UNC chapel hill or NC state for premed?

I applied for a Regular decision for both NC State and UNC chapel hill and recently got into both. I want to go down the pre-med track and I am having a hard time choosing between these schools.

I thought this would be an easy decision but I went down the college confidential and Reddit rabbit hole which made me question my initial decision.

My first choice was UNC-Chapel Hill but I’ve heard that the advisors there do not do a good job advising students and Nc state statically has more students accepted to med school. I found this statement repeated across forums “ NC State has a very good reputation and track record for placing students into the medical profession”. I don’t know how completely true that is and I couldn’t find a lot of info.

I will graduate high school with an associate in science and out of all the classes I have taken these are the recommended classes that premeds are recommended to take.

KEY: I have taken (yes) // haven’t taken yet (no)

Gen chem 1, gen chem 2, Sociology 1101, Psychology 1051, STatistics 1601, orgo chem 1

orgo chem 2, Physics I and II, cell bio, molecular bio, human anatomy, intro to human physiology

As for the cost: Both schools are similar in cost and my family is well off so I’m expecting a lot of scholarships but who knows. (I’ll find out in about a week)

I’m not going to be in Honors NC because i did not apply early decision ( dumb move but I did not know) and I think I have a good shot at honors Carolina (ill find out in a week)

This application process is hard and VERY confusing and me being first generation is not helping. My school is closed so I can not arrange a meeting with my counselor. I will email her when I have figured out the simple questions. Thoughts? What would you do?

This may not help but my son and I are in the same boat, though different majors. People tend to automatically say Carolina is a no-brainer, as it is more exclusive and nationally very highly rated. You get real anal, like myself, and dig real deep and the hard numbers do give you pause.

Both are excellent universities, of course. State has a real proven track record, particularly of late, to get students paid internships and graduate with excellent jobs awaiting them. Check their internal surveys from kids that graduated May ‘19. You heading to med school is entirely different, certainly. With my son it’s a bit different because he intends to go to grad school at whichever school he chooses for undergrad. Not going to med or law school. Also, you can check out TowerNC which is a decent tool comparing all public universities in NC.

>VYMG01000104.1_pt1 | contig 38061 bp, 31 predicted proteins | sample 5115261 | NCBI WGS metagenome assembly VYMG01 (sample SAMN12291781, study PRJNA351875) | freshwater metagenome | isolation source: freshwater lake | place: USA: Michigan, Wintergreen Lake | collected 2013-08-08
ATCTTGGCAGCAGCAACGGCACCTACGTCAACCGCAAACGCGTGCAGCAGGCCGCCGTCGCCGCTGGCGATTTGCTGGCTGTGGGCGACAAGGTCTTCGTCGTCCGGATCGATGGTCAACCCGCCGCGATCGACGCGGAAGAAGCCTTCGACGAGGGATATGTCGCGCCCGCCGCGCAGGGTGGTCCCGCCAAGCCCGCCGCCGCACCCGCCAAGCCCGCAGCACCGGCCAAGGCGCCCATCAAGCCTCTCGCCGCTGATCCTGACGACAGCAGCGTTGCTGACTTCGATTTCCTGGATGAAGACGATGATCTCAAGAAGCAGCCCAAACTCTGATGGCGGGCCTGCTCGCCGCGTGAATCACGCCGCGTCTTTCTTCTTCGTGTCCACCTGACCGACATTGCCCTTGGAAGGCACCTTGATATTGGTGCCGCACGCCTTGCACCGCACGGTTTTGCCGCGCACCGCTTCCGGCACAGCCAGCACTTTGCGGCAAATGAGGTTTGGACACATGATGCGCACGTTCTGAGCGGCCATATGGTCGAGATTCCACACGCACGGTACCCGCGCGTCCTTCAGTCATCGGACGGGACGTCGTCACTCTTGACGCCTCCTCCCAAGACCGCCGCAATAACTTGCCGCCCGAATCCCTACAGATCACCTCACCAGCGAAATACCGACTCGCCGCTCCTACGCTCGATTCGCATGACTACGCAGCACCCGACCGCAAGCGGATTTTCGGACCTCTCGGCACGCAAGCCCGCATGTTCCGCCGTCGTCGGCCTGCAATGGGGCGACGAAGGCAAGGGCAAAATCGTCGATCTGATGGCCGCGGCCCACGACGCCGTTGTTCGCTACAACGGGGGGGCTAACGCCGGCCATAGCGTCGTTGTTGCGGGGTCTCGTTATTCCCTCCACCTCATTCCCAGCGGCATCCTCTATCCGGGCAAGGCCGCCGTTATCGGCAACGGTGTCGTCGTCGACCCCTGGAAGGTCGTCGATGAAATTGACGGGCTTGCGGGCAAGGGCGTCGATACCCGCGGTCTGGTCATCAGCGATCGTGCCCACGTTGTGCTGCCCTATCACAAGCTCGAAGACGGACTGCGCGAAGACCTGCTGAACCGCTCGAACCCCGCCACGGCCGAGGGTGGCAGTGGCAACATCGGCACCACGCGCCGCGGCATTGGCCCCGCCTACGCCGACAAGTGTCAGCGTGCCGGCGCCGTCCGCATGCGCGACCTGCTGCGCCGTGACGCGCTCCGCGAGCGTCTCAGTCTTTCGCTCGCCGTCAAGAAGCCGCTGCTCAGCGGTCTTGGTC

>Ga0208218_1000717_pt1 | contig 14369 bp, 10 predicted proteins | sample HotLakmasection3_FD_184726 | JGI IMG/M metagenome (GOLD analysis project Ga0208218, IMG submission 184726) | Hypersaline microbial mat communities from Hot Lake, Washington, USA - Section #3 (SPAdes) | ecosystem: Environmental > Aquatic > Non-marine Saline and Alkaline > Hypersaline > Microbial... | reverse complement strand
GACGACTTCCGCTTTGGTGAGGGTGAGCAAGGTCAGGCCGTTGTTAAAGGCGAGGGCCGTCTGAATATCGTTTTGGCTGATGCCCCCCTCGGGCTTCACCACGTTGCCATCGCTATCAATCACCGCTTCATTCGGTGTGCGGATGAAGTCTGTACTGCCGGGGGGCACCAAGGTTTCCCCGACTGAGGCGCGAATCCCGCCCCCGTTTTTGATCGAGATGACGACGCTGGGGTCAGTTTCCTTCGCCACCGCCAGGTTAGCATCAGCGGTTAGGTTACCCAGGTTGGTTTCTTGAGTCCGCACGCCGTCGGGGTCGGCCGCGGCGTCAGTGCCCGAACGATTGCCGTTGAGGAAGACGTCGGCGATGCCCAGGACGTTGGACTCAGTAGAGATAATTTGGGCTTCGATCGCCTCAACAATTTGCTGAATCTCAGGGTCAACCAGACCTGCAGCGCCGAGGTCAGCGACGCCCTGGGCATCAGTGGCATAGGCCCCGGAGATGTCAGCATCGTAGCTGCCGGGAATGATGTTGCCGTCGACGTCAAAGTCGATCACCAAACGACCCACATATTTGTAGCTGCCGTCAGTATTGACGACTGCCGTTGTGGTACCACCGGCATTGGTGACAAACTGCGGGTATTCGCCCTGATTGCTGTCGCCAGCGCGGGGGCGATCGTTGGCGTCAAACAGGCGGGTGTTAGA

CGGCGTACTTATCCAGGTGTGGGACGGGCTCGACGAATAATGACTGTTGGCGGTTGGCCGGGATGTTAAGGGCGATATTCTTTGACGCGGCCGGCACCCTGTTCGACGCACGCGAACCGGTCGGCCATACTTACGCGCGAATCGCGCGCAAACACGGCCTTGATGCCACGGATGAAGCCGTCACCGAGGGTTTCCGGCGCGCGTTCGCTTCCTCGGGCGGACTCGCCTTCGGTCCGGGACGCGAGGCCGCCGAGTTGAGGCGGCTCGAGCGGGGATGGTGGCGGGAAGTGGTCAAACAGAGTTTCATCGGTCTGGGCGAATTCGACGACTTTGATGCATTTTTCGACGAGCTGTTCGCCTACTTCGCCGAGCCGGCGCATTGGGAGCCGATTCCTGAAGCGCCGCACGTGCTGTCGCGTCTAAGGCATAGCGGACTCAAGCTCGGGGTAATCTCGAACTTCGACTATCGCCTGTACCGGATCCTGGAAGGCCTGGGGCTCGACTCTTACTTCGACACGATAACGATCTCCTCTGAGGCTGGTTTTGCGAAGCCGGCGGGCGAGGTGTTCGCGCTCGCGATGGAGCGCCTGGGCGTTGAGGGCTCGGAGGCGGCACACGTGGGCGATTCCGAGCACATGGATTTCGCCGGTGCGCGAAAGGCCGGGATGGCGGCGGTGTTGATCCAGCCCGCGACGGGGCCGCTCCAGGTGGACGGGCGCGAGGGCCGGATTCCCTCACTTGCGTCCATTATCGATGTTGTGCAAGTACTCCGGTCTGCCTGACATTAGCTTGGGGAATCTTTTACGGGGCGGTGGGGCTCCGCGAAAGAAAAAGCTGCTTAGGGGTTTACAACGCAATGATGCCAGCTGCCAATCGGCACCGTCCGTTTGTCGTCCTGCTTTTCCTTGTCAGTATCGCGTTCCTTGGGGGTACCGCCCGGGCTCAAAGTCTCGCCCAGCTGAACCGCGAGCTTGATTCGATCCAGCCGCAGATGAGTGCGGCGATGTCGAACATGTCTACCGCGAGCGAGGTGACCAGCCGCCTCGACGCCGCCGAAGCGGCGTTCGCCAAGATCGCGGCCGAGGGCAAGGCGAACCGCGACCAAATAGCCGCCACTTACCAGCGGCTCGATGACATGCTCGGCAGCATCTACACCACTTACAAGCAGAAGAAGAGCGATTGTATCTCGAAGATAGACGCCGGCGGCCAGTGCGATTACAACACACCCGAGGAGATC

My son got in EA both and we still haven’t decided so what do we know? Just don’t pick one because everyone says you have to.

Yes it’s true more NC State students get accepted into the UNC Medical School. It’s actually just plain numbers. Think about it…who’s gonna have a more rigorous Chemistry program…a liberal arts college or a STEM college…There lies your answer. Medical schools look at those Organic Chemistry scores as a big factor. The Medical Schools in NC know the individual schools and the professors so they know when they see A’s what they are getting. You can back this up with information from UNC Medical School where all their accepted class makeup came from. I know kids that bought into that notion that just because it’s Carolina I can’t turn it down. Four years later couldn’t get a job in Computer Science with that UNC degree and are at NCSU getting a Masters…add that to the cost of the undergraduate… My point is choose wisely with the solution that gives you the best opportunity to be where you want to be down the road…

Reach out to the pre-health advising department at each school and ask questions:

-What offerings do they provide…things like course advising, pre-health clubs/organizations/speaker series, help with medical type jobs and volunteering, etc.

-What does the med school application process look like?

-Do they prepare committee letters (packets) for all students who want to apply to med school? Or do they have GPA/MCAT cut-offs for a letter? No committee letter (at least at schools who do this at all)=application DOA.

-What is the average GPA of applicants accepted to med school? Average MCAT?

-You can ask what proportion of students are accepted to med school (MD and DO), but the numbers cited by any school should be viewed with skepticism.